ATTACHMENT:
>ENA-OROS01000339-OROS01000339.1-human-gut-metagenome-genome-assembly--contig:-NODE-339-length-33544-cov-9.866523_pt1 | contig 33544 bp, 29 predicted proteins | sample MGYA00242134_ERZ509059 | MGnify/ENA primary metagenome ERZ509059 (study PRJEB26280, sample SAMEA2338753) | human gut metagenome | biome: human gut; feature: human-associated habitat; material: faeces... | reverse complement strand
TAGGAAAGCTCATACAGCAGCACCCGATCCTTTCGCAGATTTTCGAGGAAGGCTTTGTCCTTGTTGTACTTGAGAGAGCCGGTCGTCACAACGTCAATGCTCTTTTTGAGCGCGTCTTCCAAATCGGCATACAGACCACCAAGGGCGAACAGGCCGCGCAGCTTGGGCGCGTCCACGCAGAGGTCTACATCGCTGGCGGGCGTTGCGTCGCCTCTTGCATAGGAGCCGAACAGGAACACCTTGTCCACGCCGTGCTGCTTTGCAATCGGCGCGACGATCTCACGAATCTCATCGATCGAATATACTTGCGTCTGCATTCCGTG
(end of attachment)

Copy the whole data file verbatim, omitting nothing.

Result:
>ENA-OROS01000339-OROS01000339.1-human-gut-metagenome-genome-assembly--contig:-NODE-339-length-33544-cov-9.866523_pt1 | contig 33544 bp, 29 predicted proteins | sample MGYA00242134_ERZ509059 | MGnify/ENA primary metagenome ERZ509059 (study PRJEB26280, sample SAMEA2338753) | human gut metagenome | biome: human gut; feature: human-associated habitat; material: faeces... | reverse complement strand
TAGGAAAGCTCATACAGCAGCACCCGATCCTTTCGCAGATTTTCGAGGAAGGCTTTGTCCTTGTTGTACTTGAGAGAGCCGGTCGTCACAACGTCAATGCTCTTTTTGAGCGCGTCTTCCAAATCGGCATACAGACCACCAAGGGCGAACAGGCCGCGCAGCTTGGGCGCGTCCACGCAGAGGTCTACATCGCTGGCGGGCGTTGCGTCGCCTCTTGCATAGGAGCCGAACAGGAACACCTTGTCCACGCCGTGCTGCTTTGCAATCGGCGCGACGATCTCACGAATCTCATCGATCGAATATACTTGCGTCTGCATTCCGTG